Other words for bizarre: absurd, crazy, odd, peculiar, strange, unusual, weird.
Usually, a dining experience that is bizarre revolves around the poor food quality or inferior service that is so beyond the norm. Mistakes happen when hundreds of meals are prepared and served daily, and at times the blunder is unforgettable.
What dining out is all about
Ever since I was a kid, serving food and drink was my passion. Hosting was so gratifying.
The restaurant business relies on pleasant, attentive staff serving great food. It’s a total experience. The staff interaction should be informative. Servers are there to take care of the diners’ needs and make them feel a bit pampered. It’s usually reflected in the price, but this wasn’t the case in the USSR on both notes.
So, the unforgettable dining episode that qualifies as my most bizarre experience was deep rooted in my perception of what service is all about.
Dining in one of Moscow’s finest hotels
This is service in a fine dining restaurant?
This incident occurred when I was in Moscow on a 1978 backpacking trip through Russia. The dining room was in the Hotel Ukraina, an upscale hotel on the Moskva River in the city centre that catered to foreigners.
I sat at a table with three European businessmen. I was warned by one of them about the impending service. Or should I say, the lack of.
You’re going to wait, so get used to it
He told me that in Moscow it took a week to do what would normally require a day’s worth of meetings in Western Europe. The longer they stayed, ate, and drank, the more foreign currency was spent.
Service behind the Iron Curtain left much to be desired, but this was Moscow, a world class city. The restaurant was supposedly fine dining. Remember, this was a superior hotel catering to worldly business people and officials.
Service was beyond slow, bordering on non-existent. Expectations when dining out in an upscale restaurant is that there will be great service with great food. Sour-faced and grumbling servers seemed the norm, though. Further, they appeared so bored and generally ignored us. Was there another dining area reserved for the important diners where the service was proper? I don’t think so.
The food wasn’t the problem
The food was still very good, although not exceptional, as I dined on red caviar and beefsteak. Enough about the positives. Not only was the beer warm, but we also received our appetizers after the entrée. The level of service would not have been acceptable in a gulag. Maybe they resented foreigners.
Was this a mirror of the oppressed society under the Soviet Union? I expected this in Siberia, but not in a fancy restaurant in Moscow. Despite this, the food overall throughout the rest of the trip was quite good.
I tried to wrap my head around this
What I found most unsettling was that everything I had learned, understood, and loved about dining out was the importance of service. Especially in a fine dining restaurant. Even if the server lacked detailed knowledge of the menu items, service was expected to be helpful and pleasant. My Moscow experience went against everything I expected and held close to my heart.
I wonder what the service is like in the hotel restaurant now? Radisson Hotels is the operator presently and I bet a few rubles that the service is surely first class as are the prices.
“Back in the U.S.S.R.”
Prices were cheap based on the ruble. I dined on beefsteak throughout the trip for just over one ruble, but the $US exchange rate to ruble while in Russia was outrageous. One USD would get about one ruble whereas the exchange rate on the World Market was something like 35 rubles to a US dollar. This is how the Soviets acquired the much sought-after foreign currency. To further demonstrate the craziness at the time, I sold my blue jeans for 50 rubles back in Siberia on the Black Market. That provided me with lots of spending cash for the trip, although I tipped with sticks of Wrigley’s Juice Fruit gum. Better than rubles. And much more interesting.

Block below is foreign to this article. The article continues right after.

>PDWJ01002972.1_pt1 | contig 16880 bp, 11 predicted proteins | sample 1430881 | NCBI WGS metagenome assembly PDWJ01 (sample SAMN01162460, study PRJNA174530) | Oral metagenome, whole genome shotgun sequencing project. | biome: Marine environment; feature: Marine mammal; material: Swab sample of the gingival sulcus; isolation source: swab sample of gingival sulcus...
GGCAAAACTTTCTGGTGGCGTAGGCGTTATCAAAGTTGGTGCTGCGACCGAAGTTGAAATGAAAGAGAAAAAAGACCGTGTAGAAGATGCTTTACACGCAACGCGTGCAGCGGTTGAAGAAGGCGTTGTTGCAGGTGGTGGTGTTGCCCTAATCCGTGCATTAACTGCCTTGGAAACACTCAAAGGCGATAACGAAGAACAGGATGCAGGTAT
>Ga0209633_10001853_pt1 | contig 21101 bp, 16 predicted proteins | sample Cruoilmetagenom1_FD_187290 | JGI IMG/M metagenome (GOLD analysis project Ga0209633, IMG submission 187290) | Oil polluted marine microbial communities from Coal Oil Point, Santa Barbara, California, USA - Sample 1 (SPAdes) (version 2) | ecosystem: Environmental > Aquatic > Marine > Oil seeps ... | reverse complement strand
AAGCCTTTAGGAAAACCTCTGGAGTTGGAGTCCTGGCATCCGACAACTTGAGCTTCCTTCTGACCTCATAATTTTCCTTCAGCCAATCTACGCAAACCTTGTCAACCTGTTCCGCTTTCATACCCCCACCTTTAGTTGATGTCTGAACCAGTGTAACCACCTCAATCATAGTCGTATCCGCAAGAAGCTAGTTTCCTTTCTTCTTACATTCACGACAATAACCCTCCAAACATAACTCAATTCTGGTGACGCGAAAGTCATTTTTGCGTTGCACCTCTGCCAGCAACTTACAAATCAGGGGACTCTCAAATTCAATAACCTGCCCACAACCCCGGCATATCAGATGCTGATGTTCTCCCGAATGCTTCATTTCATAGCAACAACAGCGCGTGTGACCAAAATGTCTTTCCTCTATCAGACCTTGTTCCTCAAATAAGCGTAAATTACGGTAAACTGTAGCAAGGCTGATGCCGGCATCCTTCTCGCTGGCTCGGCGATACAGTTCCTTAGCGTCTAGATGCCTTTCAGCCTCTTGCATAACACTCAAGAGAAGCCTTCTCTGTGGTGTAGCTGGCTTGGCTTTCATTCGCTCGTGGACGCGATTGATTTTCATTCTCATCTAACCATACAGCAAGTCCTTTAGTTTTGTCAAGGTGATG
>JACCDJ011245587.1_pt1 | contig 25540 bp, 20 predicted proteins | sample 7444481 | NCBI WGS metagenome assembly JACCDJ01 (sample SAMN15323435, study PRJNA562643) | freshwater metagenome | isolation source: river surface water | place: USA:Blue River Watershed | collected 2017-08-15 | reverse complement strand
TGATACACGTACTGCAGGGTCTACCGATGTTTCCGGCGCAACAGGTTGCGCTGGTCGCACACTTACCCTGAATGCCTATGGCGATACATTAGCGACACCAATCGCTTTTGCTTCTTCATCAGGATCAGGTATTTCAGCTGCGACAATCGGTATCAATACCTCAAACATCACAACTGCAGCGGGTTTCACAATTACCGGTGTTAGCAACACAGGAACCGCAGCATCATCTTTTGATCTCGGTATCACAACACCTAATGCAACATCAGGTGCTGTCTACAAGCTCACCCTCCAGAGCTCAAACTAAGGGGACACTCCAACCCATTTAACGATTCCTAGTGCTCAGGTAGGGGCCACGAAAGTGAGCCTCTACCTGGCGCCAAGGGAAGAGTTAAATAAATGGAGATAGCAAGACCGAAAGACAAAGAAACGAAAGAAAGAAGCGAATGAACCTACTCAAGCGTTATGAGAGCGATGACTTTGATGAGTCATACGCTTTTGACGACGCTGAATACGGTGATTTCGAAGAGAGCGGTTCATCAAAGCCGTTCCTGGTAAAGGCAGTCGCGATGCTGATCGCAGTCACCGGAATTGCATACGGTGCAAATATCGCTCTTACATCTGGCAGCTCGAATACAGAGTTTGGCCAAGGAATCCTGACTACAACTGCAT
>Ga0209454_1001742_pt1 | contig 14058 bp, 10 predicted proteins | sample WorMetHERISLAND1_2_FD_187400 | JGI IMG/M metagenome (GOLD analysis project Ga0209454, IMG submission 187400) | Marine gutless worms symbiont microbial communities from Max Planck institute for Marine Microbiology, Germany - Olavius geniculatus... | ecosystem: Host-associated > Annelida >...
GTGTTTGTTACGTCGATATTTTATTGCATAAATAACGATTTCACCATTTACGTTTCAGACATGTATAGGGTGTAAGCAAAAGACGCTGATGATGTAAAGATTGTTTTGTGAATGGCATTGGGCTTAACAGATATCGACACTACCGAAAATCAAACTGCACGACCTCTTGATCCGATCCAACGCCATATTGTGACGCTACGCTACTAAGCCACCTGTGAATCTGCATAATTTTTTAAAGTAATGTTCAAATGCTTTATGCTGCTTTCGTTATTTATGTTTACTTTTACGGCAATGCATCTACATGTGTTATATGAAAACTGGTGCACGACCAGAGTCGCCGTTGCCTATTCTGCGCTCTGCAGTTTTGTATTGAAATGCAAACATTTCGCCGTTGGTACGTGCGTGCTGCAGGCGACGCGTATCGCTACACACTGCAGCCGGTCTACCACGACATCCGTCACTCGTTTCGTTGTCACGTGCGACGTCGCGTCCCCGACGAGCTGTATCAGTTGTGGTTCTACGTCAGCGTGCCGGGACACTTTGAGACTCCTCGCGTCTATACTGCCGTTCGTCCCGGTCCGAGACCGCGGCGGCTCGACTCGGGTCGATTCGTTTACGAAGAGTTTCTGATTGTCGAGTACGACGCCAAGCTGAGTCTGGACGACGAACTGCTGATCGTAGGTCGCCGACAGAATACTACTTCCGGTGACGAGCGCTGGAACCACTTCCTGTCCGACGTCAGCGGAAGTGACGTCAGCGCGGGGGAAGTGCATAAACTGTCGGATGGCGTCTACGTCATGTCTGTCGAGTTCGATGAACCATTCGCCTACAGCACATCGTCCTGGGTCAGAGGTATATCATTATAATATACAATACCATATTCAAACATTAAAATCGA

My confidence in fine dining resurged
“Well, the Ukraine girls really knock me out.”
Ironically, this unfortunate experience was contrasted with one of my most memorable meals a few days later. It was a great Ukrainian buffet breakfast in Kyiv for one ruble. And the service was excellent. Being that my ethnic background is half Ukrainian, I thoroughly enjoyed the food and service and dined on dishes that my relatives had never made at home. I was probably biased. I even married a pretty Ukrainian girl from my home town. And I can’t believe that I didn’t note the specific dishes in my diary for future reference.
My other ethnic half is mostly Irish and I do enjoy a pint. Unfortunately, I didn’t visit my other homeland during this trip.
Not bizarre dining, but definitely strange
I did have two food tastings that were strange to my Western palate and warrant mentioning. Both occurred on this extensive trip. Go figure.
The first was at the home of a lovely widow named Teiko who befriended me as I tried to get my bearings in Fukuoka, Southern Japan. Her maid prepared raw sea cucumber (sea slug) marinated in orange juice and soy sauce. The texture was rubbery and chewy, although I still enjoyed it. Healthy eating, too.
The second meal that stuck with me was on a Russian ship sailing from Yokohama, Japan, to Nahodka, USSR. I was served boiled bacon for breakfast. Boiled! After being violently seasick the night before, this was cruel. Getting seasick is not unusual on the open sea and this seemed to be a mean trick by the crew. However, it was freaking cold, and I needed the calories. I was open to almost anything to eat by then. Actually, it wasn’t half bad.
There are many factors that can affect the dining experience. The food, service, location, atmosphere, or environment all play a part. Dining out can encompass some strange situations and it can only add to the recollections of the good, bad, and bizarre.